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Sleep & Insomnia in Children


Sleep is a normally recurring state characterized by lessened consciousness, awareness of the surroundings and movement.  In humans, the main sleep episode usually occurs as one consolidated period of approximately 8 hours every night, and accounts for about one third of human life. 

Why is sleep important?

Sleep is essential at all stages of life. In childhood, where neuronal development occurs, adequate sleep, both in terms of quantity and quality, are particularly essential. 

The optimal amount of sleep one should have each night varies between individuals. Babies need as much as 19 hours every day. By the time children begin school, they need 10-12 hours per night.   However, research shows teenagers tend to sleep less as they go to bed later, which result in an increased level of sleepiness and inattention during the day. 

Sleep has also been linked to the correct functioning of various vital organs and metabolic processes such as:

  • Regulation of fat in the liver that can lead to severe issues like diabetesand obesity

  • Reduced risk  of cardiovascular disease

  • Vital brain functions such as cognitive functioning, learning, memory, decision making and behavior

  • Hormone secretion

  • Immune system function


What is the mechanism behind sleep?

Our sleeping patterns are governed by the circadian rhythm, the cyclical changes in the body over a 24-hour period. In humans these rhythms are set to overlap the day-night period by the brain’s ‘clock’, a region known as the suprachiasmatic nucleus (SCN). The circadian clock regulates when we sleep and when we are awake.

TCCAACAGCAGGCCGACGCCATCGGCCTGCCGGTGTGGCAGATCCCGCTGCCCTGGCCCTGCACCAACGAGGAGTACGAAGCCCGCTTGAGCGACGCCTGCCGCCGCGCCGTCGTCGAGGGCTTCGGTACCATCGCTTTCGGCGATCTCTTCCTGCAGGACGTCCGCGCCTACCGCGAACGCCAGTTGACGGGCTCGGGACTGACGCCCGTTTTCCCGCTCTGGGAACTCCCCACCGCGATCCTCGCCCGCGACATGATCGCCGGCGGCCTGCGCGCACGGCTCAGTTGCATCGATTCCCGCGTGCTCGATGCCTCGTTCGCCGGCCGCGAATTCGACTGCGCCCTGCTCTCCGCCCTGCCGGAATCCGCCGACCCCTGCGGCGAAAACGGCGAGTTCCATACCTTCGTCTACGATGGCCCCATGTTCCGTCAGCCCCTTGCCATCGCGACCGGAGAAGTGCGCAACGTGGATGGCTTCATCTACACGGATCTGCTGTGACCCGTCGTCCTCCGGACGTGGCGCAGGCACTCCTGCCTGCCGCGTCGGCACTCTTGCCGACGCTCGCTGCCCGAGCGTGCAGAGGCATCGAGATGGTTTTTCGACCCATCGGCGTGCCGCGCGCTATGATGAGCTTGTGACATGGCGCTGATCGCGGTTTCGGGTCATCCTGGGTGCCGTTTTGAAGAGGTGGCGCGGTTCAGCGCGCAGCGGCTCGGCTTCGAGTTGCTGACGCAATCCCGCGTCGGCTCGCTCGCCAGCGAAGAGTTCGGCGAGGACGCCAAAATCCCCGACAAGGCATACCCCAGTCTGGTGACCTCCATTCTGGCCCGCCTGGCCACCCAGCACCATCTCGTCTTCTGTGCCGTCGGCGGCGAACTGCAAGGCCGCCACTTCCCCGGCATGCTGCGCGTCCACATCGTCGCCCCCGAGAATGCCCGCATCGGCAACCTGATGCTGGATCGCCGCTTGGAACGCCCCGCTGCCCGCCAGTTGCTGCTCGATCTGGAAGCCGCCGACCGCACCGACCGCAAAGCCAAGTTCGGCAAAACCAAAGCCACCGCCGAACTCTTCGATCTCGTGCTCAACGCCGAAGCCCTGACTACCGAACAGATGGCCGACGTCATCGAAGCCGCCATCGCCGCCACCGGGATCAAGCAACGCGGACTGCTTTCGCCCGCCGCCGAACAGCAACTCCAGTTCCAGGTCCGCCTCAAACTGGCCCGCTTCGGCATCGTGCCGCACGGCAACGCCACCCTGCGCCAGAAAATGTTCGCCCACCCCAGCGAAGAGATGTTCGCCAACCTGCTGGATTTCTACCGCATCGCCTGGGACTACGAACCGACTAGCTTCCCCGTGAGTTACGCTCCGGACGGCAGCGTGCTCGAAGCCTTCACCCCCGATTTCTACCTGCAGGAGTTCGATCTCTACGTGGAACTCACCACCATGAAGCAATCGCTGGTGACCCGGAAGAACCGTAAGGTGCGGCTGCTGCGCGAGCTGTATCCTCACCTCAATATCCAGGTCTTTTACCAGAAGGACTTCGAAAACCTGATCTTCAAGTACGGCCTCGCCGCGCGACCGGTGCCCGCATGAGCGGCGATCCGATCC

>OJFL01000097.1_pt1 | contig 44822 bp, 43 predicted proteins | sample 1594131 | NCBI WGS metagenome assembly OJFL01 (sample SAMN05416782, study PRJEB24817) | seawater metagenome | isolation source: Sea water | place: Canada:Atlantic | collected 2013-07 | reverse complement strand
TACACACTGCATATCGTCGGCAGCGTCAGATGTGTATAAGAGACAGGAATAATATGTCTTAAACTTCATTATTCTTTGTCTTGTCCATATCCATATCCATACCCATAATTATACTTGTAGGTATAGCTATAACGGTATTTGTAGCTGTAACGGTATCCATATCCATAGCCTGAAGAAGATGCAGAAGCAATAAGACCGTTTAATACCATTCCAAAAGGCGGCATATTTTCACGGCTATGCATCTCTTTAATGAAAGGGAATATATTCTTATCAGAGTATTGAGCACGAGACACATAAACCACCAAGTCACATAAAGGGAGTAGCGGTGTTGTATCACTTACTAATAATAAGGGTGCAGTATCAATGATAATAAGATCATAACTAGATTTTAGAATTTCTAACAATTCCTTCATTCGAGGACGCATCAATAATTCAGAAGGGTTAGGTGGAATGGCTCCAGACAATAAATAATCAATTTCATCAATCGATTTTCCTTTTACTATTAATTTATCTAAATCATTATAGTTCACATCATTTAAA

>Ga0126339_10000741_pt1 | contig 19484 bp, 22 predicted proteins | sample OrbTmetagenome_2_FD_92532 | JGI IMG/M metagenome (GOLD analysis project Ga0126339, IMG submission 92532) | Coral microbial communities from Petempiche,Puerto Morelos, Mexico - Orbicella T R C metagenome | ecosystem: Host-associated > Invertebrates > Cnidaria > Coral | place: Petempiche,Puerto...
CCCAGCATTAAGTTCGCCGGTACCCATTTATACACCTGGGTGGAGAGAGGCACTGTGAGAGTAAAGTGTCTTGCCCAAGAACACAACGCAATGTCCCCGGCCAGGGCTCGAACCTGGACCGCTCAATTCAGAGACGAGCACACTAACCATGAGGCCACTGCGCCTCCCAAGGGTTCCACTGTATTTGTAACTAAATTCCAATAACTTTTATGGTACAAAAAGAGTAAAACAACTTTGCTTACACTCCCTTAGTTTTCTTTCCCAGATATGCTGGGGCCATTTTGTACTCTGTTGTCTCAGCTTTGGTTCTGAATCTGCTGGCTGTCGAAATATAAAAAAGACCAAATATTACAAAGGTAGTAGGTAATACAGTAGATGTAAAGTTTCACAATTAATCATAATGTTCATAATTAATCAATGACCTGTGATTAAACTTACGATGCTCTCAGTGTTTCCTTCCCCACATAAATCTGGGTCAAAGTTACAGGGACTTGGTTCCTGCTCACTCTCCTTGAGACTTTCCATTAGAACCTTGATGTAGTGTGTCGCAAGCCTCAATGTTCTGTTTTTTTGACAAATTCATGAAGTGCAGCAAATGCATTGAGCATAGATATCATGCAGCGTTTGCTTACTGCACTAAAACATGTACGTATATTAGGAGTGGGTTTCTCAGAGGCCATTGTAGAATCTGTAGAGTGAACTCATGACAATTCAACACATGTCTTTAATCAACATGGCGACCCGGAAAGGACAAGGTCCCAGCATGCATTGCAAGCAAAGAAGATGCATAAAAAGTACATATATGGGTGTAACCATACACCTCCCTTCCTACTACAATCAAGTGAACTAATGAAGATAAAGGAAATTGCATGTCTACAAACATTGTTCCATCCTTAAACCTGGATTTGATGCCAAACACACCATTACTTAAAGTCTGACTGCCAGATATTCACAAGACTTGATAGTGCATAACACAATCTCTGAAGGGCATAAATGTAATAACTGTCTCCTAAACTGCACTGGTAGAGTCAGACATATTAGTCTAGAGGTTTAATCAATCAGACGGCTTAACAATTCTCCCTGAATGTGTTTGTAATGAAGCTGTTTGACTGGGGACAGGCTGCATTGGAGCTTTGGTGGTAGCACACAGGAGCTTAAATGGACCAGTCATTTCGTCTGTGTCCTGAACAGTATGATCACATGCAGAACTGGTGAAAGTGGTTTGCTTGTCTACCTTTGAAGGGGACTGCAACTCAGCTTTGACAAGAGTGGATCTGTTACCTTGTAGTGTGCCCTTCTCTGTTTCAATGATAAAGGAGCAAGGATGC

The brains’ clock is very sensitive to the hormone melatonin, the signal of darkness. It is produced in the pineal gland and is released into the brain and blood. Melatonin production is diminished by bright light exposure and is raised to high levels as night falls and in accordance with circadian clock. Melatonin continues to deliver the darkness signal to the body throughout the night period to ensure proper control of homeostatic systems such as sleep and blood pressure rhythms. 

What is insomnia?

Insomnia disorder is defined as having a sleep difficulty occurring at least 3 nights per week and being present for at least 3 months. These difficulties may include one or more of the following symptoms: 

  • Delayed Sleep Onset

  • Maintained Sleep

  • Early morning awakening. 


According to DSM-5, people who suffer from insomnia are affected also the next day: they feel tired, unrefreshed and often will find it difficult to function during the day causing distress and impairment in social, occupational, educational, behavioral and other important areas of daytime functioning. 


The prevalence of insomnia in children that goes beyond bedtime refusal and night awakenings ranges from 1-6% in the pediatric general population and is as high as 50-80% in children with neurodevelopmental or psychiatric comorbidities including ASD. 

New studies demonstrate the negative consequences of sleeplessness in children and adolescents, including hyperactivity, irritability, restlessness, poor concentration, impulsiveness, suicide risk, and poor memory. Families of children with sleep disturbances also suffer from sleep deprivation, exhibiting negative effects on daytime function and well-being, as well as elevated levels of family stress, mood swings, relationship instability and others. Furthermore, chronic sleep disturbance in ASD children is a frequent cause of families placing their children into care.

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